Yesterday’s Freshies is full of respect for its influences but never slides into being lazy or derivative—it’s a perfect blend of subtle connection and in your face charisma, and a prime example of the punk aesthetic commandeering the pop genre. Think perhaps the New York Dolls sharing a whiskey sour with Pulp, or even Dream Syndicate if they were sipping a deep port in the back alley." /> L.A. Record

VENEER: YESTERDAY’S FRESHIES

October 25th, 2017 | Album reviews

VENEER
Yesterday’s Freshies
Burger

There are times when being introduced to something new can rearrange your view of aesthetics, art and the like. There’s not enough room here to explore the idea of music being a more emotional or visceral experience—or whether the pop-ists or rockists are ultimately right about anything—but this Veneer record might be central to that debate. Yesterday’s Freshies is full of respect for its influences but never slides into being lazy or derivative—it’s a perfect blend of subtle connection and in your face charisma, and a prime example of the punk aesthetic commandeering the pop genre. Think perhaps the New York Dolls sharing a whiskey sour with Pulp, or even Dream Syndicate if they were sipping a deep port in the back alley. Freshies seems to examine the confusion that comes with being an artist in our current circumstances and advances a certain acceptance at being a perpetual outsider. It’s an albums worth of attempts at reconciliation, but the final verdict remains ambiguous at best. Every song seems to be a soul-searching exercise, each leading into the next set of story-of-my-life rock ‘n’ roll self-examination. These kind of literary exercises are what separate the average records from the potentially timeless, and Freshies aims to explores these kind of high-art narrative strains. Songs like “Dreamwalker” display a palpable tension between the inner landscape and the external rhythms of life, and excitement of living—and failure that sometimes comes with it—are everywhere on this album. See: “Growing Up,” with its wrestling between conception and perception, the surrender of one’s self into an accepted pose and the search nonetheless for a true identity and experience.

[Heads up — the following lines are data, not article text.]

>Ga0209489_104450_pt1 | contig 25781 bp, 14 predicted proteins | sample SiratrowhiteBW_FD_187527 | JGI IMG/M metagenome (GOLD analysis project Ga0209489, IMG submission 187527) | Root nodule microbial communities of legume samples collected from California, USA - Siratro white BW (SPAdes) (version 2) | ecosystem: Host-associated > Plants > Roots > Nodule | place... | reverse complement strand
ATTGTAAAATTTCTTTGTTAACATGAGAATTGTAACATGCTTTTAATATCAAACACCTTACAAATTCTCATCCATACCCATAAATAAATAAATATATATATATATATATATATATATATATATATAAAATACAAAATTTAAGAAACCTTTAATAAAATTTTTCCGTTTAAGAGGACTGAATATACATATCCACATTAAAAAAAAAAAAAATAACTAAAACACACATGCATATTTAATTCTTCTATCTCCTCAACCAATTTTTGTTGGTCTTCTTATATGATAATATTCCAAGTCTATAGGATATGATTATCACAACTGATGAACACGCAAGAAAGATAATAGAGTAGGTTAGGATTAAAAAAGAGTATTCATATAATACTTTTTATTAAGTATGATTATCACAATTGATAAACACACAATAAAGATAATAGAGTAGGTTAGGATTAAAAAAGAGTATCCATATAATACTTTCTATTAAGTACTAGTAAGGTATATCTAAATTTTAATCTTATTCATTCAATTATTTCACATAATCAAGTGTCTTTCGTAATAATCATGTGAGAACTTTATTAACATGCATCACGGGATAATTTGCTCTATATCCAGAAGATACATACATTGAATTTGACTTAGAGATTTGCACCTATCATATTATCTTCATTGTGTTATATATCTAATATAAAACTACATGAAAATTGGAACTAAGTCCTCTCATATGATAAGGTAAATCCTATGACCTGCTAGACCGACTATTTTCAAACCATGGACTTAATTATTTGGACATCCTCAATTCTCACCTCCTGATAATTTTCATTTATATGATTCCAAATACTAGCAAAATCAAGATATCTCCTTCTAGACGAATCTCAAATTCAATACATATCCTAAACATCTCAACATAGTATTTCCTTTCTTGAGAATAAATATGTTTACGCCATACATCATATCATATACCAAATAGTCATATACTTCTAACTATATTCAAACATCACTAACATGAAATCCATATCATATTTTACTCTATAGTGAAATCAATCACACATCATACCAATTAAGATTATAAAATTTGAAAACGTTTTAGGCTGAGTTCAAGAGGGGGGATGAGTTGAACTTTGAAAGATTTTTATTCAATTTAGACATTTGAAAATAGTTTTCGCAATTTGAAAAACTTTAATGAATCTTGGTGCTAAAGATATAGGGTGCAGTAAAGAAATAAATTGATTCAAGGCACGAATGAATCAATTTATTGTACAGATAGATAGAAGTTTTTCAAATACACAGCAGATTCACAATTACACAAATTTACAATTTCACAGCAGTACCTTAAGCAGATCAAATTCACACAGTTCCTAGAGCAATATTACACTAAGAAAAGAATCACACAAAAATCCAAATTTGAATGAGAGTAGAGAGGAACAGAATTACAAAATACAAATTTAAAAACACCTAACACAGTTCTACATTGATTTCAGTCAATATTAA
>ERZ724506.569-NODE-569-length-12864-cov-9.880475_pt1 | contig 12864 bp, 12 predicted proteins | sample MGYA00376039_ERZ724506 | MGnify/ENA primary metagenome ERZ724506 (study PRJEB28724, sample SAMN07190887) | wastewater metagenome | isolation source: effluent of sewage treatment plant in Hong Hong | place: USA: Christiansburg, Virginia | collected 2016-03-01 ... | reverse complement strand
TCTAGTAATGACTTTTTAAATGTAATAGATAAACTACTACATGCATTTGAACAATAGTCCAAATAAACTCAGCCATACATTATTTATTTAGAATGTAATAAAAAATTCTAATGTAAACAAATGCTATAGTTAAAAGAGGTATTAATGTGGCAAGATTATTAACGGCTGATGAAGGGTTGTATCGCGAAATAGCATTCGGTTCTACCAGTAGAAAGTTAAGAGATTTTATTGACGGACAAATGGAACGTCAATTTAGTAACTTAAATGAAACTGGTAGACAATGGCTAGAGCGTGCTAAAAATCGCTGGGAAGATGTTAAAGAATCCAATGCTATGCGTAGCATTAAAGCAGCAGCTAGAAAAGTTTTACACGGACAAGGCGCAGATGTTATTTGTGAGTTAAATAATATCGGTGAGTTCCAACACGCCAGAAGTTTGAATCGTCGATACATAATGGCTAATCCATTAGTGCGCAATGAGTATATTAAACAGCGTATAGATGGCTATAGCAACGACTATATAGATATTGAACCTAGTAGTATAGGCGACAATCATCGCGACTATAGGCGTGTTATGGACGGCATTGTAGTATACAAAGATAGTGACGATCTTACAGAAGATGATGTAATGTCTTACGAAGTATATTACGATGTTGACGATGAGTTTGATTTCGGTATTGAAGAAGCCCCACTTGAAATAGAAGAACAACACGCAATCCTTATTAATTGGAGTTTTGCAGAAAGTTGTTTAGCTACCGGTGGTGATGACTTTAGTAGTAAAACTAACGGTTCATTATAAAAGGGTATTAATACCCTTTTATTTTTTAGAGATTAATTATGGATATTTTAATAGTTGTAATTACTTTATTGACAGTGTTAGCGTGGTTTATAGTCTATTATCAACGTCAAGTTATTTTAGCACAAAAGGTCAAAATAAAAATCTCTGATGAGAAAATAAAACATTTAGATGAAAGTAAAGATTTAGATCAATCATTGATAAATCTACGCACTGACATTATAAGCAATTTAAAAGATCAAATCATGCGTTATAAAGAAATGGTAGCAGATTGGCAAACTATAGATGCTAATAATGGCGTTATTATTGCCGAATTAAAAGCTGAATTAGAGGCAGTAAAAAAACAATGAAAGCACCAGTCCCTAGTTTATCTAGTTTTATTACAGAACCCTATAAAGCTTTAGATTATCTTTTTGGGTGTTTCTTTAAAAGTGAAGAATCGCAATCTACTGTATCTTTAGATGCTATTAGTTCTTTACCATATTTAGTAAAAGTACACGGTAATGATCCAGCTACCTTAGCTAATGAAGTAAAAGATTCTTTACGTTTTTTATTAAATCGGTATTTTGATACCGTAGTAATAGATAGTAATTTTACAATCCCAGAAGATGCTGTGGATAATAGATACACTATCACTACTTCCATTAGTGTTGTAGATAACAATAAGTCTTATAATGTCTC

—Nathan Martel